This is part two in a five-part series about the SACE “Solar in the Southeast” 2017 Annual Report. To view other blogs in this series, click here.
Rapid Growth & Tremendous Potential
“The Southeast has tremendous solar potential (second only to the desert southwest) and has been experiencing near exponential solar growth for the last five years. The region will have over 10,000 MW by 2019 — and approximately 15,000 MW by 2021.”
Solar growth in the southeast is not uniform; all states are NOT equal. Favorable policies (legislative and regulatory) initiated growth in North Carolina, South Carolina, and Georgia. Two major ballot initiatives in Florida (2016) enabled scale-up of solar in the Sunshine State. Tennessee, Alabama, and Mississippi, on the other hand, operate in a public policy vacuum. Consequently, those states projections remain less than half the region average through 2021.
North Carolina is southeast leader (#2 in the country, behind California) in solar capacity will retain that southeast leadership position through 2021.
Florida will overtake Georgia and move into the second slot based on several major utility-scale announcements from 2017. Smaller-scale, distributed generation is vulnerable as some utilities revise their “net metering” approach. (We’ll address challenges and opportunities for distributed generation in part four of this series.)
Georgia continues steady progress with utility-scale solar development. Alabama and Mississippi have been identified recently among the fastest growing solar states in the country albeit with a rather small base.
Tennessee had been an early leader in small-scale, distributed solar, but the Tennessee Valley Authority (TVA) has modified their programs and throttled expansion of customer-sited solar. Even the utility-scale projects that TVA has done do not keep pace with other similarly-sized utilities in the Southeast.
For example, TVA issued a Request for Proposal (RFP) in 2017 for 200 MW of solar. Around that same time, Florida utility JEA (Jacksonville Electric Authority) secured approval from its Board for 250 MW of solar. But JEA is 1/10 the size of TVA (serving 450 thousand customers compared to TVA’s 4.7 million). Net, net, TVA’s solar ambition needs to be at least an order of magnitude higher to keep pace.
A bit more on TVA…
Customers in Tennessee have limited opportunity to influence their utilities power choice because TVA is a federal utility, not subject to federal or state regulatory oversight. TVA is a federal monopoly and is the second largest utility in the southeast. The TVA service territory covers 99% of the state of Tennessee (along with parts of four other southeastern states: Alabama, Mississippi, Georgia and North Carolina, as well as parts of Virginia and Kentucky). Despite serving 16% of customer accounts in the Southeast, TVA represented a disappointing 6% of the total solar in the Southeast for 2017.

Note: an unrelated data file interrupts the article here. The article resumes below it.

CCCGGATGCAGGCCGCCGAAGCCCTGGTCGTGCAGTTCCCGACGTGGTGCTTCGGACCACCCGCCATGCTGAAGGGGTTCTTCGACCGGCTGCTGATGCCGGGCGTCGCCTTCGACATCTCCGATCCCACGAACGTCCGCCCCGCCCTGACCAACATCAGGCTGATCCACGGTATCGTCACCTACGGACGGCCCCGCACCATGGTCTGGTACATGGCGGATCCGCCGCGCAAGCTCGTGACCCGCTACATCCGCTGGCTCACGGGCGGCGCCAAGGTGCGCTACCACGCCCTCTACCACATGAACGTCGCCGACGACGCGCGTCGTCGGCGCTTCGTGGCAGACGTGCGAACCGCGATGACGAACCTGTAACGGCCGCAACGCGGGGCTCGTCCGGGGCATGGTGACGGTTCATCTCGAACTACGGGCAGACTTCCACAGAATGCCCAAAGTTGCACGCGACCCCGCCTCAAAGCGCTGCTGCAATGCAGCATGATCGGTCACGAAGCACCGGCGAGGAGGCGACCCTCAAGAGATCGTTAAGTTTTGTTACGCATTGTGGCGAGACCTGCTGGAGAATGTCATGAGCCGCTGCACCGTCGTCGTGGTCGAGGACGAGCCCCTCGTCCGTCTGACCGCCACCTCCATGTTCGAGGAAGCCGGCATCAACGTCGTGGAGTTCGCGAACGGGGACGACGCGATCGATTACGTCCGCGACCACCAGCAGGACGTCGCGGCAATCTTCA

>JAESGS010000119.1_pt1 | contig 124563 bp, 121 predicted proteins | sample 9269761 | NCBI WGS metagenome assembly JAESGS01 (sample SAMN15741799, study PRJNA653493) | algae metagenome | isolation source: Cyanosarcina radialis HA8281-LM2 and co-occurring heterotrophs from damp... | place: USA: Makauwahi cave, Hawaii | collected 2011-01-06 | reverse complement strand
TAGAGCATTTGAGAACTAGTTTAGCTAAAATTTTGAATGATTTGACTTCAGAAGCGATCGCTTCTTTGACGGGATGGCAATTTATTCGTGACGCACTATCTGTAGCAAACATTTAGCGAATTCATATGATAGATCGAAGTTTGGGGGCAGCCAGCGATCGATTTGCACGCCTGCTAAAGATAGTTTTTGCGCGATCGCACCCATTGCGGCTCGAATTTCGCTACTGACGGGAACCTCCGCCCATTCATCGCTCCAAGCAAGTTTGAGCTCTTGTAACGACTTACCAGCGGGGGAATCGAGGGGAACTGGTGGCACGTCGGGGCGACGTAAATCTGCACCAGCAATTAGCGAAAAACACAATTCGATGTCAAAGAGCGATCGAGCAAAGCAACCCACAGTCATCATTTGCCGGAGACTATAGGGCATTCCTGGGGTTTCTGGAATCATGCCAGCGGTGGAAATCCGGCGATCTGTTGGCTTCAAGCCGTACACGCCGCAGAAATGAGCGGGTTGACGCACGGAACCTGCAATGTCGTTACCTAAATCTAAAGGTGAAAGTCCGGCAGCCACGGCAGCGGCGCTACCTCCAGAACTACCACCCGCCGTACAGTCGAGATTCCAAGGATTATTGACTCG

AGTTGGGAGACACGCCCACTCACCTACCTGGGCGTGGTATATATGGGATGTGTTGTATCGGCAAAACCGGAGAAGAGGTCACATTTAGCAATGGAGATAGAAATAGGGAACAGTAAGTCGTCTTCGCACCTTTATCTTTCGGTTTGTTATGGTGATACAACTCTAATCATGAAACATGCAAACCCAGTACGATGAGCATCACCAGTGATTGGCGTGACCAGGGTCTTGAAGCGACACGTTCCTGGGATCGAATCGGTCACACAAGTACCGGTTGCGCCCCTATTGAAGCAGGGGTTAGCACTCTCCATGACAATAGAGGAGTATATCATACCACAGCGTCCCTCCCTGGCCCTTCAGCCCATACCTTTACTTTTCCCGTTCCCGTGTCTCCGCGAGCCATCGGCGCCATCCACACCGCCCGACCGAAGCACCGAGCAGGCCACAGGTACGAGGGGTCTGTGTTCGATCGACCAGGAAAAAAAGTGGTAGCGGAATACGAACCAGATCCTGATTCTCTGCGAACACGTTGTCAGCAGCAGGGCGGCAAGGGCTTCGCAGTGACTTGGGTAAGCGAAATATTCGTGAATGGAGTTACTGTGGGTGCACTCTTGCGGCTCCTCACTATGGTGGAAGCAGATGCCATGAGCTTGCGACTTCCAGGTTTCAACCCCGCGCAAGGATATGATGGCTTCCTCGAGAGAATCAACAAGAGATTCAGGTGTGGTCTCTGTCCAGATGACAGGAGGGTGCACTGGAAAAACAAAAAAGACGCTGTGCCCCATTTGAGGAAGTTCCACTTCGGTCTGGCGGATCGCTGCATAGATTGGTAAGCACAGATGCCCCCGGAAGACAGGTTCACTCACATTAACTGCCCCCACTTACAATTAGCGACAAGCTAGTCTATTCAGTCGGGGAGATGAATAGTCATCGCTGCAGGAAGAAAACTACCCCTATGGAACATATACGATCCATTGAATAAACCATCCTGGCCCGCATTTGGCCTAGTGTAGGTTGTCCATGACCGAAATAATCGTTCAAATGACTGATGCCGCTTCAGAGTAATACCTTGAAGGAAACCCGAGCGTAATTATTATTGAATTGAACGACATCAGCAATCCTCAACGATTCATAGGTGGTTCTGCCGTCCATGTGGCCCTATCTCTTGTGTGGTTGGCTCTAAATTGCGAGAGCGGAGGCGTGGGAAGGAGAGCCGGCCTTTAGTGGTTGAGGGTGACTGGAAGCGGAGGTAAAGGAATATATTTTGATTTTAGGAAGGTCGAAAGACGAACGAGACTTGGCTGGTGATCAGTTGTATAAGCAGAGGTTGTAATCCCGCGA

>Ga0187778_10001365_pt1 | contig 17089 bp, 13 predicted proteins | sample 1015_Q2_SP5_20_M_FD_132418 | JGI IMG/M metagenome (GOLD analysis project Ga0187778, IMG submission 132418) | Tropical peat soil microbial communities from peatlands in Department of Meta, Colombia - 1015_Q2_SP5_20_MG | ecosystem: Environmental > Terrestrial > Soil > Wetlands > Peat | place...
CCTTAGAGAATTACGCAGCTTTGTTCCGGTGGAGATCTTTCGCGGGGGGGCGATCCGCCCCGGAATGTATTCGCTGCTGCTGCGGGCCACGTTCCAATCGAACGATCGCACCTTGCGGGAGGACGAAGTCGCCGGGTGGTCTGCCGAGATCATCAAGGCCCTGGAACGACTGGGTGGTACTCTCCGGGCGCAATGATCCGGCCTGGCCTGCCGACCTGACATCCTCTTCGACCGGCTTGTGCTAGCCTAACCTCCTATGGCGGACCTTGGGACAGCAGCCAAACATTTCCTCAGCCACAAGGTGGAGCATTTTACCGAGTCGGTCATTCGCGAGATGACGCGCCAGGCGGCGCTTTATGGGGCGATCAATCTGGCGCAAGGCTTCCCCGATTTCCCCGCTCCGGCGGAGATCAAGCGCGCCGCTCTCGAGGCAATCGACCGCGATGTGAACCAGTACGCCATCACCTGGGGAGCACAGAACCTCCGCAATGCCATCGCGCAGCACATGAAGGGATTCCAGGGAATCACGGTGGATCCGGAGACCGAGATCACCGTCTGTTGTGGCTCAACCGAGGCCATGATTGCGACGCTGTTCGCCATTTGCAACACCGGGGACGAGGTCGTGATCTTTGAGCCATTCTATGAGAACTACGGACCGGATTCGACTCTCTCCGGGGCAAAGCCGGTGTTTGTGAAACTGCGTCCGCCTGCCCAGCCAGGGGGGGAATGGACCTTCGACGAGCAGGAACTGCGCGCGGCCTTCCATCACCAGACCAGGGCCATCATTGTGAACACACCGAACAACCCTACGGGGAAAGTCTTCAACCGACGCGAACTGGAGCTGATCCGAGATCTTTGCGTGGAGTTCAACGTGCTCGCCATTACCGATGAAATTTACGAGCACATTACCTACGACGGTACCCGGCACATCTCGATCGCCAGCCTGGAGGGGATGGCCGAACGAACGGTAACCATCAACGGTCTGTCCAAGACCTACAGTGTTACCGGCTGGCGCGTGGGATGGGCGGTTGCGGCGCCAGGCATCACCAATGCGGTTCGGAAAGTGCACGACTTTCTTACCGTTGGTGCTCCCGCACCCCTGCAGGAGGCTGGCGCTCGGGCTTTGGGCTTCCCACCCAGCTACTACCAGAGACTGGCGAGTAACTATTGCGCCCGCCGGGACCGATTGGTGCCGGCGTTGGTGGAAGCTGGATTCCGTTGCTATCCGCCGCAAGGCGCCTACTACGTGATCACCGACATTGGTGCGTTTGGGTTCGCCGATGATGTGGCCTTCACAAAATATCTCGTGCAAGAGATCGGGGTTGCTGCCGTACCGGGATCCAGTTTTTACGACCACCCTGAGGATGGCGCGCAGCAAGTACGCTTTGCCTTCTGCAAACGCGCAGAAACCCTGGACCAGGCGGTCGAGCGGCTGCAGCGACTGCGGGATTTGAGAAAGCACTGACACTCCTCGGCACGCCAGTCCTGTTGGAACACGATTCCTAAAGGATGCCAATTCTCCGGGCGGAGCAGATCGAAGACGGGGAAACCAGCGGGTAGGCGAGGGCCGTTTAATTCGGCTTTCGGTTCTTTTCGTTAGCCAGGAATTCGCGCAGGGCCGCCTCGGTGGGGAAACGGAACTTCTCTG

TVA prohibits “net metering” – a billing practice to support customer-owned solar that exists in 38 states. Instead, TVA buys all the power owners generate, and requires them to buy all the power they consume from the local power company (LPC). This system reflects TVA’s monopoly control over power generation. For 2018, TVA has lowered the rate they pay for solar power produced by these Green Power Providers to below the average retail rate the LPCs charge those same customers for their electricity consumption.
SACE is a proud member of Tennesseans for Solar Choice – a diverse and multi-partisan coalition, working to remove the market barriers and enable the fair expansion of solar power to benefit all Tennesseans.
Click here to learn more: https://www.tnsolarchoice.org
Is Solar Growth Sustainable?
From a technical standpoint, Yes; we are well short of any level where responsible analysis suggests there are risks to grid operations. The 15,000 MW (15 GW) projected for 2021 corresponding to solar generation less than 3% of retail sales for the Southeast. Even North Carolina, projected to achieve 6% of retail sales in 2021, could accommodate even more solar. Certainly there can be issues at specific locations – due to overly concentrated solar development or poorly matched utility grid technology. But SACE’s analysis in numerous utility regulatory proceedings shows that no one has seriously identified circumstances where system operations are going to be taxed.
On the other hand, the solar industry does face some political and economic headwinds. The projections for our Solar in the Southeast 2017 Annual Report were completed before President Trump decided to impose new tariffs on imports of solar cells and modules. Early assessments of the new tariffs suggest job losses of 23,000 in the solar industry this year (2018) and an 11% slowdown in solar installations through 2022 — with some southeastern states disproportionately affected. Much of the growth in the SACE forecast represents existing contracts and commitments that remain highly certain. And the new tariffs just became effective on February 7 so the SACE forecast can serve as a gauge of how significantly the President’s decision affects solar growth in the Southeast.